means for processing the image data to define at least one representation of the object in the three-dimensional computer model;
means for generating image data for use in a first image in the sequence by rendering texture data based on image data from at least a first of the cameras onto a representation of the object in accordance with a first user-selected viewing direction;
means for generating image data for use in a second image in the sequence by rendering texture data based on image data from a second of the cameras onto a representation of the object in accordance with a second user-selected viewing direction;
means for testing whether first and second images of the object displayed from the generated image data will be discontinuous by testing whether the image data for the object in the second image in the sequence differs by more than a predetermined amount from predetermined image data; and
means for generating modified image data for the object in the second image if the image data for the object in the second image differs by more than the predetermined amount.
203. Apparatus according to claim 202, wherein:
the means for processing the image data is operable to process image data from the first camera to generate a first representation of the object in the three-dimensional computer model, and to process image data from the second camera to generate a second representation of the object in the three-dimensional computer model; and
the apparatus is arranged to perform processing such that:
the image data for the object in the first image is generated by rendering the first representation; and
the image data for the object in the second image is generated by rendering the second representation.
204. Apparatus according to claim 203, wherein the means for testing is operable to perform processing such that:
further image data for the object in the second image in the sequence is generated by rendering texture data based on image data from the first camera onto the first representation of the object in accordance with the second user-selected viewing direction; and
the image data for the object in the second image generated using image data from the second camera is compared with the image data for the object in the second image generated using image data from the first camera.
205. Apparatus according to claim 204, wherein the means for generating modified image data is arranged to perform processing such that the modified image data is generated in dependence upon the image data for the object in the second image generated using image data from the second camera and the image data for the object in the second image generated using image data from the first camera.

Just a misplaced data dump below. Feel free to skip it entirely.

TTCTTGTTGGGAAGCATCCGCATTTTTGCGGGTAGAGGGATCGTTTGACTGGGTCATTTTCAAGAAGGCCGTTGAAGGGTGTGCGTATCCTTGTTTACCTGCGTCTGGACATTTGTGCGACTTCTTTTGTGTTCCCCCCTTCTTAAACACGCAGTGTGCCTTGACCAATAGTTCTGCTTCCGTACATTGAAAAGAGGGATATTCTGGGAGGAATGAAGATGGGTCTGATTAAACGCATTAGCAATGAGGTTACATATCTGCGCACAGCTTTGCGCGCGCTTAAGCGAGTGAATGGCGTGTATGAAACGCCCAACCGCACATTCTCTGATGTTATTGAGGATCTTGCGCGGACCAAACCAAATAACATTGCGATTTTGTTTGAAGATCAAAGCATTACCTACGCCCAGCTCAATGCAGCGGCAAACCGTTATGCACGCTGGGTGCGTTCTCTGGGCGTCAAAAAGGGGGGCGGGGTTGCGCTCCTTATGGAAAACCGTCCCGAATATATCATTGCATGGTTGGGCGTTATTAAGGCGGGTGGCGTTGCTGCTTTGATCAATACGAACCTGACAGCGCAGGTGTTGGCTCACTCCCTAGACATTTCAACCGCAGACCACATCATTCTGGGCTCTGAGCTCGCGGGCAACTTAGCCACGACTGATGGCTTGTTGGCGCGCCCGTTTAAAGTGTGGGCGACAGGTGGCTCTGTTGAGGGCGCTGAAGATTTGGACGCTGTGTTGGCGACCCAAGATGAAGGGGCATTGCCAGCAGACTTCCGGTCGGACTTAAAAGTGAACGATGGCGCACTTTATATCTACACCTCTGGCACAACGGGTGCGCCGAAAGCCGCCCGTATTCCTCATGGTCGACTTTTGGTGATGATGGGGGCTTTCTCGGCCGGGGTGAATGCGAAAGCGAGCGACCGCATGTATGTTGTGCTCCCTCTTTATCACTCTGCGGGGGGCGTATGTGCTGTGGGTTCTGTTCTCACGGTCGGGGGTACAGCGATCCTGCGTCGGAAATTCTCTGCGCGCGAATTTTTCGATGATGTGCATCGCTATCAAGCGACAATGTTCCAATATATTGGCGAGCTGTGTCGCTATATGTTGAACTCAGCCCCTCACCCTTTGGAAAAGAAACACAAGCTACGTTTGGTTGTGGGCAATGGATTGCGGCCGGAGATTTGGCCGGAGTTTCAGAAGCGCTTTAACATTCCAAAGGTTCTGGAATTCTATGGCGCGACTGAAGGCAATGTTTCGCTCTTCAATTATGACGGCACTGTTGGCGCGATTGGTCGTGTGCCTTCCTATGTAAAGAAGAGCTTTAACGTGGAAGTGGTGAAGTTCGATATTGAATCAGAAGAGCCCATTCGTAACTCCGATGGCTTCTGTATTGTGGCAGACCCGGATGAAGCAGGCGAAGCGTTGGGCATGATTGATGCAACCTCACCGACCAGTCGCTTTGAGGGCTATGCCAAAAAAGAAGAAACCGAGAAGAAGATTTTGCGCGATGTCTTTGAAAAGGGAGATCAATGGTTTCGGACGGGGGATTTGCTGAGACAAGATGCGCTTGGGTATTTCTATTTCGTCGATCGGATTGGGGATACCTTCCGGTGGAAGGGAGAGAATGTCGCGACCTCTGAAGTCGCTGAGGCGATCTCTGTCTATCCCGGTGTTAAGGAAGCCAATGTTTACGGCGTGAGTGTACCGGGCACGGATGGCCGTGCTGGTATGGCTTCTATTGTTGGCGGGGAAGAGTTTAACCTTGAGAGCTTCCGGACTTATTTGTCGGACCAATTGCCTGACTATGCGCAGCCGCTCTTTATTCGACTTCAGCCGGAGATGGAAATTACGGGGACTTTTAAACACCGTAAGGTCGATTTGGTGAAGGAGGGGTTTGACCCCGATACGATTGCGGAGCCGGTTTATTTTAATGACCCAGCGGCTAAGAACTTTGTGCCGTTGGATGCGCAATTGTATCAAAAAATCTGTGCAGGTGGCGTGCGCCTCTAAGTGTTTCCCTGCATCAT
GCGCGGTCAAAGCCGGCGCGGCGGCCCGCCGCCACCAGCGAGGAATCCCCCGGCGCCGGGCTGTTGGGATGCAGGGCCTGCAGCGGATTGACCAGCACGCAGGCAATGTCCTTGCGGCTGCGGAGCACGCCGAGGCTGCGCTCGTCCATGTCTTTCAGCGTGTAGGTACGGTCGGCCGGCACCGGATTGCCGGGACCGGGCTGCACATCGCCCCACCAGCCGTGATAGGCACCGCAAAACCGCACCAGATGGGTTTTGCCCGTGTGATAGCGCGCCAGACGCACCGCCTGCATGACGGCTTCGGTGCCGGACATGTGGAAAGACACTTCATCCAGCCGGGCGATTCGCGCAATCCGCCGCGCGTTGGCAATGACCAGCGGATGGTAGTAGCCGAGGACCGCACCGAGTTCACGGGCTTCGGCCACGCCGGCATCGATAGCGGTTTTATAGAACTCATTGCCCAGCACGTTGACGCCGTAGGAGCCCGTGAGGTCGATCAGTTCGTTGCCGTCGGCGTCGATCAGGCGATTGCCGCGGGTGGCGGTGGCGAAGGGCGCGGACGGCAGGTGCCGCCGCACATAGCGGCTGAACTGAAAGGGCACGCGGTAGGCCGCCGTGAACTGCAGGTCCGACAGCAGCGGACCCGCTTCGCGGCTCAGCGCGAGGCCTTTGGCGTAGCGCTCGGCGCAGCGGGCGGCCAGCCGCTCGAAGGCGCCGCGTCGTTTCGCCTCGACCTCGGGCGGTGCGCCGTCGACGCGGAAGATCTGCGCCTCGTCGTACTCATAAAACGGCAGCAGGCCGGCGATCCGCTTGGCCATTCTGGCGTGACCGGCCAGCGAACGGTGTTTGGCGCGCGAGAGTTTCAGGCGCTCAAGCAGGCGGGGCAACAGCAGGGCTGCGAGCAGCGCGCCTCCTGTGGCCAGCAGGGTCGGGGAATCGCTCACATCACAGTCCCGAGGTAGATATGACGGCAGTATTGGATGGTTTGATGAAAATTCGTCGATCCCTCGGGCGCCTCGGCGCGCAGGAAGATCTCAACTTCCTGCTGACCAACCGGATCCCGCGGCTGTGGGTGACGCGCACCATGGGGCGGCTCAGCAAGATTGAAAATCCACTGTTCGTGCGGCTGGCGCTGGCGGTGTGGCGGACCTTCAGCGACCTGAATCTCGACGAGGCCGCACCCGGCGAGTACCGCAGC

206. Apparatus according to claim 202, wherein:
the means for generating image data for the first image comprises means for rendering the three-dimensional computer model in accordance with the first user-selected viewing direction;
the means for generating image data for the second image comprises means for rendering the three-dimensional computer model in accordance with the second user-selected viewing direction; and
the means for testing comprises means for comparing the rendered image data for the second image with the predetermined image data.
207. Apparatus according to claim 202, further comprising means for displaying an image of the object using the modified image data.
208. Image processing apparatus for generating image data for first and second images in a sequence of images by rendering a three-dimensional computer model in accordance with respective first and second user-selected viewing directions, the three-dimensional computer model comprising a representation and associated texture data for at least one object and the texture data comprising texture data derived from image data recorded by a first camera and texture data derived from image data recorded by a second camera, the apparatus comprising:
means for generating image data for use in a first image in the sequence by rendering texture data based on image data from at least a first camera onto the representation of each object in accordance with the first user-selected viewing direction;
means for generating image data for use in the second image in the sequence by rendering texture data based on image data from the second camera onto the user-selected viewing direction;
means for testing whether first and second images of the object displayed from the generated image data will be discontinuous by testing whether the image data for the object in the second image in the sequence differs by more than a predetermined amount from predetermined image data; and
means for generating modified image data for the object in the second image if the image data for the object in the second image differs by more than the predetermined amount.